In the face of a global crisis like the coronavirus, the immediate priority for many businesses is to simply keep operations running.

However, when it comes to remote working, it appears that the current crisis is “forcing the hand” of many organisations.

If organisations are able to embrace more flexible working practices permanently, they can expect to reap long term benefits.

Cost savings can be achieved by making strategic decisions to save on costly office space and businesses can be more agile to speedily take advantage of new business opportunities in different geographies.

Winning the battle for talent can also become a reality by attracting and retaining staff who are unable or unwilling to work in the office, potentially harnessing the skills and experience of individuals who have to juggle child care or look after elderly family members with work, and Generation Z who don’t want to work in traditional ways.

Just ten years ago the idea of mass remote working would have been impossible – the underlying infrastructure simply wasn’t in place to support it. But today, the global data centre industry is already powering billions of internet-connected “things” and the vast volumes of data they generate.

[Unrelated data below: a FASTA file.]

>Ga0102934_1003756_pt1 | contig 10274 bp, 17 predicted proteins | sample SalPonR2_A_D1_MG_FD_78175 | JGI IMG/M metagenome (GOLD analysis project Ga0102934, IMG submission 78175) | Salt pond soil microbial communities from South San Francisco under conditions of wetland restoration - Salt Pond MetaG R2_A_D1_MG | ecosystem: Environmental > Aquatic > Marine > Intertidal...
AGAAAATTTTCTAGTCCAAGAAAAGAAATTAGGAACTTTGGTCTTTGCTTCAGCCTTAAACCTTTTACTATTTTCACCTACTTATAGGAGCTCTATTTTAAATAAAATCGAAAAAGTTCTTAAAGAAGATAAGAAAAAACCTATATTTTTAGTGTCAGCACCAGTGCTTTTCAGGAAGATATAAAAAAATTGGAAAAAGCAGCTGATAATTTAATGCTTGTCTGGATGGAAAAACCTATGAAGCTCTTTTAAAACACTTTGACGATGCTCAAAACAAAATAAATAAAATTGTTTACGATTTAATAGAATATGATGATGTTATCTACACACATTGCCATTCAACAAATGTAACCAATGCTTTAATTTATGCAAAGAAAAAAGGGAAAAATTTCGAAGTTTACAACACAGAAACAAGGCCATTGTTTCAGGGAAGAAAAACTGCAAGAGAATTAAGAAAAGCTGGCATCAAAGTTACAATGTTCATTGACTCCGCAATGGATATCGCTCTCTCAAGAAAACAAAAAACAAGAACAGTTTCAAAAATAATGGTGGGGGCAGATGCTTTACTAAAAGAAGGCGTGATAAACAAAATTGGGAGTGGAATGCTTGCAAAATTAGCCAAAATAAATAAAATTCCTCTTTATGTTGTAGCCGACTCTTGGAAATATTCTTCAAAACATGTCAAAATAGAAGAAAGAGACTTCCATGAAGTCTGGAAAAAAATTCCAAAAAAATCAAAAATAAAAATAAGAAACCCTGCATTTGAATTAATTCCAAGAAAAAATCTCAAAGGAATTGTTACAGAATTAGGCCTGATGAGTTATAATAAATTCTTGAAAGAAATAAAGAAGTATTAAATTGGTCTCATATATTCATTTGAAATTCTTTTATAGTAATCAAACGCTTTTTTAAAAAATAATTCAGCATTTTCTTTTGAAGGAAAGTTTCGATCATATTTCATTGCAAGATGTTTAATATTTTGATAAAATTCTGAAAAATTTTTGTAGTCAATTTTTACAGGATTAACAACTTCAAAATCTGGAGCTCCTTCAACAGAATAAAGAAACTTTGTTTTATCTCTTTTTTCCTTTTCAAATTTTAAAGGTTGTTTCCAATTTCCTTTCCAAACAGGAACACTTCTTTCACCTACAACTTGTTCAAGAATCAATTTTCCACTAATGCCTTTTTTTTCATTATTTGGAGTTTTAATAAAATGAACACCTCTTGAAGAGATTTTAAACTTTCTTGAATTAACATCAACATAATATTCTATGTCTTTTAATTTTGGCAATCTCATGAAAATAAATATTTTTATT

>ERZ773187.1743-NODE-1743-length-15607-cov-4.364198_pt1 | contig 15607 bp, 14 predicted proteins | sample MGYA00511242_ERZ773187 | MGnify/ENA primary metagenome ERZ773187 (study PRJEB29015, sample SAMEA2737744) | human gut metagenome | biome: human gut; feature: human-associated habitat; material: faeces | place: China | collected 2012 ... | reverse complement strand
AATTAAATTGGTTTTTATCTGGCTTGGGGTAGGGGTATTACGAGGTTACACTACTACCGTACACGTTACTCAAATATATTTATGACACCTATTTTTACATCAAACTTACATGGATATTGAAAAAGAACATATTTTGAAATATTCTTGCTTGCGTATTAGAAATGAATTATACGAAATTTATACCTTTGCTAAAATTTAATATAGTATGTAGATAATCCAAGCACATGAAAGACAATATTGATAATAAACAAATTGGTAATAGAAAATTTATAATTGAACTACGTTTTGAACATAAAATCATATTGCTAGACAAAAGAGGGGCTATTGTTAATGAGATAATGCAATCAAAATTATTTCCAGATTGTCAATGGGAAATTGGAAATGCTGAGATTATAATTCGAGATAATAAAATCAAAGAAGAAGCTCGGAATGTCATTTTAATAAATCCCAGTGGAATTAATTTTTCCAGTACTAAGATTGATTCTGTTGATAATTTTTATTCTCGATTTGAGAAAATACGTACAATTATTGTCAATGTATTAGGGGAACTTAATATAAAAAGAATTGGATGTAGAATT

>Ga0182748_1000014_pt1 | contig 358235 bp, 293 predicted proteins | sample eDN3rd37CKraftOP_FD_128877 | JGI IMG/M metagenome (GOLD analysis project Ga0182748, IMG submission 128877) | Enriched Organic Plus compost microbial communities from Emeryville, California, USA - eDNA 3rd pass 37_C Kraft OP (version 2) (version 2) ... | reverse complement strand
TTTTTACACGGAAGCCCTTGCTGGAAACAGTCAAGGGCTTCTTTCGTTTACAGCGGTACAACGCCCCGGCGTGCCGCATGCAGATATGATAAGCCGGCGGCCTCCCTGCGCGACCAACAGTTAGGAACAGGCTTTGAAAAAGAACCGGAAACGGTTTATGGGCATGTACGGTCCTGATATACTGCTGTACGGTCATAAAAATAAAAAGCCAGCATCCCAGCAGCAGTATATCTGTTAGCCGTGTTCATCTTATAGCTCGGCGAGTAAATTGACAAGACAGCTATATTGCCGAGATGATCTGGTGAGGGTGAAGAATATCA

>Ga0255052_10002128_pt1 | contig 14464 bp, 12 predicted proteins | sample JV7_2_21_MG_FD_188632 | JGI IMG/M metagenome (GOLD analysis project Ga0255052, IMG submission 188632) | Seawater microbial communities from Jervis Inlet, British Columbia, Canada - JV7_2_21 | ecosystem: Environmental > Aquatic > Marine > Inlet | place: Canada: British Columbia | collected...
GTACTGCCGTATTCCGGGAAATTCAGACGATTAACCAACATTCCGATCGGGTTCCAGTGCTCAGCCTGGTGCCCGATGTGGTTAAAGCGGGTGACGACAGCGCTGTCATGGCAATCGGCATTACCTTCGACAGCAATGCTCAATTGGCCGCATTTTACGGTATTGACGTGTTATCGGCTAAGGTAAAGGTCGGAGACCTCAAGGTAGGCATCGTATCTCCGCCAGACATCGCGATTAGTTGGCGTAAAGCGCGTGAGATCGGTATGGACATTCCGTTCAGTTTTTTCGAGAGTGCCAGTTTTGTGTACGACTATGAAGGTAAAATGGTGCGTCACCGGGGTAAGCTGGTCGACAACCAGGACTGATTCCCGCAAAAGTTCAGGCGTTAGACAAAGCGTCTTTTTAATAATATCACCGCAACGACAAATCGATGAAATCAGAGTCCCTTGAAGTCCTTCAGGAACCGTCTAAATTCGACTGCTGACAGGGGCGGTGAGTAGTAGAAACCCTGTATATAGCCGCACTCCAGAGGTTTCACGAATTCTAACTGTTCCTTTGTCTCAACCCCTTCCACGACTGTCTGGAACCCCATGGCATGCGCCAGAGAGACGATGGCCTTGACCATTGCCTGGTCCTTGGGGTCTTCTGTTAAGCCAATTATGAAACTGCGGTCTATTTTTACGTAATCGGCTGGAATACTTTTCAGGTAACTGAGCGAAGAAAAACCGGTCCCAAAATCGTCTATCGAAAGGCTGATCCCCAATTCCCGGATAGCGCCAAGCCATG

The backbone is firmly in place to help deal with the demands remote working will bring. And, of course, this is improving all the time.

Developments like High Performance Computing (HPC) provide a compelling way to maximise productivity and efficiency and increase available power density and the “per foot” computing power of the data centre – crucial as we move away from centralised office hubs into thousands of disparate home offices.

Any discussion around data centres inevitably comes hand in hand with environmental concerns, and organisations are already working hard to fuel a power hunger industry with renewable energy.

One of the overarching benefits of remote working is likely to be in the form of improved ecological good, as commuting and business travel are significantly lessened. And there are other benefits too.

While there may be increased IT set up costs, the requirement for businesses to have expensive office facilities may become a thing of the past, powering a more scalable and cost-effective business environment.

Collaboration needn’t suffer either. Businesses must rethink how they build teams, looking at the tools and processes required to drive social engagement and power productivity remotely, but with commitment from employees and employers to find new ways to engage, there is no reason why business culture can’t continue to flourish and thrive.

There is no doubt that the coronavirus will change people’s attitudes and behaviours – potentially forever. This new world approach will be here to stay, and remote working will become the new norm. Data centre strategy will become even more critical in ensuring the infrastructure is powerful, safe and reliable for people to work wherever they want, whenever they want.